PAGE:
Sally: The thing that hit me most was the parallel between Lew’s plight as a discarded and unwanted veteran and that of young men and women today, returning from service and finding themselves in much the same state. War is and always has been hell, not just in the immediate effects but in physical and psychological damage that continues. I wonder sometimes if my fascination with stories with a military setting stems from bedtime stories told by my grandfathers about the Western Front, Palestine, Gallipoli, and their service on the home front during the Blitz. I wonder if telling a child a heavily censored version of their experiences made them easier to bear? I’m convinced that well plotted and sensitively written fiction is a great asset to helping new generations of people understand and empathise with the situations their ancestors faced with trying to find happiness amidst incredible horrors.
Mark: Yes, you’re most definitely correct with your “parallel” there, Sally. War destroys everything! Apart from being a superbly written book and a heart wrenching M/M romance this book for me belongs to those historical novels that illustrate the complete destruction, futility, aftermath and utter senselessness of young men on active duty. Just like the classic All Quiet on The Western Front by Erich Maria Remarque, another classic that has to be read by any serious bookworm. So yes, this was a beautiful read although maybe a tragic one in many respects but through the face of all this adversity two of our guys do eventually manage to carve out a HEA niche for themselves by the end. I can’t recommend this book enough!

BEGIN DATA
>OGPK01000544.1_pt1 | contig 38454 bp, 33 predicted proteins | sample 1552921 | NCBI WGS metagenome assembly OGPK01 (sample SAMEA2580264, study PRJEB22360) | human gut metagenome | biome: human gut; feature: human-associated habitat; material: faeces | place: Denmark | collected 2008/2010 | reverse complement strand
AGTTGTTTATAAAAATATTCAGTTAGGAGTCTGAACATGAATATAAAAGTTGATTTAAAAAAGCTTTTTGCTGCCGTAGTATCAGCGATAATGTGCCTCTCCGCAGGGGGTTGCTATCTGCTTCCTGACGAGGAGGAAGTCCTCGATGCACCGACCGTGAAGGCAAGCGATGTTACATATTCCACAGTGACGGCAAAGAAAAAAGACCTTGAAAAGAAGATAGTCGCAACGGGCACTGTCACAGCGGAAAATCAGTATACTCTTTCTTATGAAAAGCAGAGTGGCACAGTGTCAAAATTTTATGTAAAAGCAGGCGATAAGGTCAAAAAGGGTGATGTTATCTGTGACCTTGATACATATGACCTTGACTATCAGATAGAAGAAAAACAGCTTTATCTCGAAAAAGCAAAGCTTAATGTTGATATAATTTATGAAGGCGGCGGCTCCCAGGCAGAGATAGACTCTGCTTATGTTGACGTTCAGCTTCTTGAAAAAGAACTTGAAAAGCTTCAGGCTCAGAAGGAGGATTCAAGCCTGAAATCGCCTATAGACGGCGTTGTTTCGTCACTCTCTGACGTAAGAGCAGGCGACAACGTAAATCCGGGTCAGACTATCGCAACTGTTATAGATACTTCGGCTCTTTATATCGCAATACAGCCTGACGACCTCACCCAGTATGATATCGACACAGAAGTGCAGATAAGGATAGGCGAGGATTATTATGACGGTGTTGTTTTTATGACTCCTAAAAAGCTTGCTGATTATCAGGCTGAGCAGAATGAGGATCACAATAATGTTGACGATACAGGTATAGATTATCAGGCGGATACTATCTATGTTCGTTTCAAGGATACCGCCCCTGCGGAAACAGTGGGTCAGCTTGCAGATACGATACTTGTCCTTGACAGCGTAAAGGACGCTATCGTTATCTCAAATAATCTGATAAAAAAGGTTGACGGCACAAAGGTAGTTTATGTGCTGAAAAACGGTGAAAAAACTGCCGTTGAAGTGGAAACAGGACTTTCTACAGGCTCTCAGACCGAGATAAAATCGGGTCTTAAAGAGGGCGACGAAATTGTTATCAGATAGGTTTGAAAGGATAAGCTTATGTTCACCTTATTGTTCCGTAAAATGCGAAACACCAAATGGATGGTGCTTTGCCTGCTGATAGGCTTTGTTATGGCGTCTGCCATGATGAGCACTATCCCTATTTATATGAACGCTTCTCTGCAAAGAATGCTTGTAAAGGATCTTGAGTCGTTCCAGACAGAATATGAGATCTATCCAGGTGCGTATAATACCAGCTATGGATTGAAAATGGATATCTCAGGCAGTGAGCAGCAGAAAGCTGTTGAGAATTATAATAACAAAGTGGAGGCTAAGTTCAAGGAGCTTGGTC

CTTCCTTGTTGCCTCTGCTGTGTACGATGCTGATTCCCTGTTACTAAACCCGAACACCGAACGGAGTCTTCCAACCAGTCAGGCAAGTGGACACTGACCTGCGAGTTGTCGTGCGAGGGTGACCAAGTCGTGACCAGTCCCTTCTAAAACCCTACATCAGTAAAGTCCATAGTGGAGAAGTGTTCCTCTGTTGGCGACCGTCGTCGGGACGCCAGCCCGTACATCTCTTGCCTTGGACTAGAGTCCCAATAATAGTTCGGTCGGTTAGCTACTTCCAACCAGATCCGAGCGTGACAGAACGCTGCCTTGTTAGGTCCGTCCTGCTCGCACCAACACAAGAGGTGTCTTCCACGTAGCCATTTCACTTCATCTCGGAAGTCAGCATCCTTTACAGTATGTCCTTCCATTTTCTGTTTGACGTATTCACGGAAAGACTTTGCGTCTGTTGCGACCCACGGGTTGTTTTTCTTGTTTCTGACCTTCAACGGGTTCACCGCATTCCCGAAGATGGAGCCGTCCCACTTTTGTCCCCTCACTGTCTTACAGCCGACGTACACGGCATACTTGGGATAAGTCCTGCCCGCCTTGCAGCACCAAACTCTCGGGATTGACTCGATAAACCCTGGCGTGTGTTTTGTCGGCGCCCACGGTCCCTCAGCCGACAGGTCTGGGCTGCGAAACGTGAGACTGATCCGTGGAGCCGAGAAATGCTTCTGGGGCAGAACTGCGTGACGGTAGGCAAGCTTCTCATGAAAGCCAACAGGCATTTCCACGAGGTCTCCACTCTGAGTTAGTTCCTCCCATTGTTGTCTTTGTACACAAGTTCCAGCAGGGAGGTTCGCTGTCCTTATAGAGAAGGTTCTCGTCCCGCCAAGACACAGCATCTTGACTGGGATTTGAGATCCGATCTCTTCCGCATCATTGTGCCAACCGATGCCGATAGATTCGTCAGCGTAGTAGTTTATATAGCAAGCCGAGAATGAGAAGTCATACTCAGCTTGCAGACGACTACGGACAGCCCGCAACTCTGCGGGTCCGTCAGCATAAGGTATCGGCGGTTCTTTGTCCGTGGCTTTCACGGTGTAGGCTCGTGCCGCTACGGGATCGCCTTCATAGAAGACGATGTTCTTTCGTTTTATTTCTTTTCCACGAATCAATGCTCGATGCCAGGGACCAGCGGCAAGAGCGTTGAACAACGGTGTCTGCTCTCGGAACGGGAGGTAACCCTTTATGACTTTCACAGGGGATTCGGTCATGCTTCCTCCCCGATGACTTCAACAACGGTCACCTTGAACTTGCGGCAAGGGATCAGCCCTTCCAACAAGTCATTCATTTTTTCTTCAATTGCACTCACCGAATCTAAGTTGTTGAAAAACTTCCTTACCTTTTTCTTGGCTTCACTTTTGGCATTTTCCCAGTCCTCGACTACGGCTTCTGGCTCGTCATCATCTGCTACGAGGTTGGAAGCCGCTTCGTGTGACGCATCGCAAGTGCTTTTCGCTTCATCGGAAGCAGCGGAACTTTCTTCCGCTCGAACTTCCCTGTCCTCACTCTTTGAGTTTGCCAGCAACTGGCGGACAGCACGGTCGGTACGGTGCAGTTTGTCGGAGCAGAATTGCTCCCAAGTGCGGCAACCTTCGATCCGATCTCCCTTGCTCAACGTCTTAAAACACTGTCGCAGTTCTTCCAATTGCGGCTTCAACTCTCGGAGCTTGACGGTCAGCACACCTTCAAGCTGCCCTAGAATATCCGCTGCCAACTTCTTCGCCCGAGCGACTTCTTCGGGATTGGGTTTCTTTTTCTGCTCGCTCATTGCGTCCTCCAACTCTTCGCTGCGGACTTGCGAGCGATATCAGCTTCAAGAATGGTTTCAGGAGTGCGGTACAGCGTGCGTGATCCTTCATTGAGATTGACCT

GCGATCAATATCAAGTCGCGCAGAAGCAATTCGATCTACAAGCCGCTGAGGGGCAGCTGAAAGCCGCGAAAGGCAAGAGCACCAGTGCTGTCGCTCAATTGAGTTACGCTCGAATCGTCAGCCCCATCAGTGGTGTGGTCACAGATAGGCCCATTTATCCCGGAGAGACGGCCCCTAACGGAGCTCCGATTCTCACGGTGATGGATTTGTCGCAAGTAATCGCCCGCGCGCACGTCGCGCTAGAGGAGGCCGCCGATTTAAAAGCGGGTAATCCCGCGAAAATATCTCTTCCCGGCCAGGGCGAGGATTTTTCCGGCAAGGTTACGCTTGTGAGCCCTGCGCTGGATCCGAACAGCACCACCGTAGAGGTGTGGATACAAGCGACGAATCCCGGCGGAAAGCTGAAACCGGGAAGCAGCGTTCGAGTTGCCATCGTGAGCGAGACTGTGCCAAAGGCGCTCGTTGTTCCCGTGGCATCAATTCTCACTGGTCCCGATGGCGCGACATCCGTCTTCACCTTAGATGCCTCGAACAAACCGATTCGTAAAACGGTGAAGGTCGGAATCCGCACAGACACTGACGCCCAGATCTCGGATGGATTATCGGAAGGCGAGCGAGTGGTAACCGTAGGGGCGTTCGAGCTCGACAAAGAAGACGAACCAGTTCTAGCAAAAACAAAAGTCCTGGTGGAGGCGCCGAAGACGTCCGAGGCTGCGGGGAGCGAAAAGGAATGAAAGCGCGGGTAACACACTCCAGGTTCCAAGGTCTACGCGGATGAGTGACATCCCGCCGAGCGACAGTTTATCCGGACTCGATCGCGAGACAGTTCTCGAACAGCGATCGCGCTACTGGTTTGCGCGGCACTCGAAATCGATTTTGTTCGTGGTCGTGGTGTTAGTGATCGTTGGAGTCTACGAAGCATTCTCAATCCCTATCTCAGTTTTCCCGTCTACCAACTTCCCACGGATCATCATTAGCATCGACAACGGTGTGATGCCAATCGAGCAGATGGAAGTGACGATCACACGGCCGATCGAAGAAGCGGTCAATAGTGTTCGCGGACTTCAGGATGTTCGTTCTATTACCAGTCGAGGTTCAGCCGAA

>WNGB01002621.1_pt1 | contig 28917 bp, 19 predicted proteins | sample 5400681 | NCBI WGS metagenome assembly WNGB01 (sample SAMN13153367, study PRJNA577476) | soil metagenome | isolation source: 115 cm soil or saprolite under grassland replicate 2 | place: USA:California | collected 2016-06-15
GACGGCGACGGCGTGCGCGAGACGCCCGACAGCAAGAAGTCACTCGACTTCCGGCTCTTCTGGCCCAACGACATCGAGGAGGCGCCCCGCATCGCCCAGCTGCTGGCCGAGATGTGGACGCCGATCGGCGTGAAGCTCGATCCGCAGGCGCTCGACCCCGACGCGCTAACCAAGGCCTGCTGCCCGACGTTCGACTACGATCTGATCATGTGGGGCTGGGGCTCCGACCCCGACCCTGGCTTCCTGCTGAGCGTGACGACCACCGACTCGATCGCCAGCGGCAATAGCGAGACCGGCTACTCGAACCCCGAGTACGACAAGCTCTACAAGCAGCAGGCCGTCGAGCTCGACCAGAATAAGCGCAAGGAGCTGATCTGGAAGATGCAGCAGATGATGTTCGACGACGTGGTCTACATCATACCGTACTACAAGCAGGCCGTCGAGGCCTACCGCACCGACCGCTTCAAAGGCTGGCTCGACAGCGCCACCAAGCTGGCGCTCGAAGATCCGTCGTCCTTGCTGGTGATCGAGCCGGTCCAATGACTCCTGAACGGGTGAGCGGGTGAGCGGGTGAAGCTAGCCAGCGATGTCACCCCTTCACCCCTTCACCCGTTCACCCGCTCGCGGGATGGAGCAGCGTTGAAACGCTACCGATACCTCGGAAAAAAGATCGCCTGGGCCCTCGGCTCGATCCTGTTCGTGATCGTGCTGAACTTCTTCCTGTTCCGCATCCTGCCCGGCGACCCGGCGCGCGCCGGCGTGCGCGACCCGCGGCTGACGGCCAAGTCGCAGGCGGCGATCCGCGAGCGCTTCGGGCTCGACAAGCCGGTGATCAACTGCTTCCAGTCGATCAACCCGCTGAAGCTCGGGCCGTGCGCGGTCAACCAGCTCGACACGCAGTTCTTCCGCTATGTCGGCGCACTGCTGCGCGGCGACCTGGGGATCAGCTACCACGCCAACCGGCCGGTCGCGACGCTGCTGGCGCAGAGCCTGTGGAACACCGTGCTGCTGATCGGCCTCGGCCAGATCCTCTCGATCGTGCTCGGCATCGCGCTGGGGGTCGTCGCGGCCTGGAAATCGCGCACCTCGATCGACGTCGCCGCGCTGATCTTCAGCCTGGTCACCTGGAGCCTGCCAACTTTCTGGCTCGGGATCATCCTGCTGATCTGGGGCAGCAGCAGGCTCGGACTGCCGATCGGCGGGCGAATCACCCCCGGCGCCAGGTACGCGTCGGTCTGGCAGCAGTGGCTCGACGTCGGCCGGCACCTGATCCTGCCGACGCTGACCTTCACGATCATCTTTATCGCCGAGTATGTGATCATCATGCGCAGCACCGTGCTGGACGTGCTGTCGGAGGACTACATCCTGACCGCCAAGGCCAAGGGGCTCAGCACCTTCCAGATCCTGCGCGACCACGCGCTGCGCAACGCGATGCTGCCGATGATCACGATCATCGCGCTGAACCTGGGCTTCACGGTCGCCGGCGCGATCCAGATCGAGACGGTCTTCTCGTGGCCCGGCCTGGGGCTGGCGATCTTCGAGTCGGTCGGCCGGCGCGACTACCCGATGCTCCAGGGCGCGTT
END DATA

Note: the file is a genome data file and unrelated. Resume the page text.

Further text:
Meet Jay Lewis Taylor
Despite having spent most of my life in Surrey and Oxfordshire, I now live in Somerset, within an hour’s drive of the villages where two of my great-great-great-grandparents were born. I have worked in a wide range of libraries in my time, but am in fact a thwarted medievalist with a strong arts background.
I have been writing fiction for over thirty years, exploring the lives of people who are on the margins in one way or another, and how the power of love and language can break down the walls that we build round ourselves.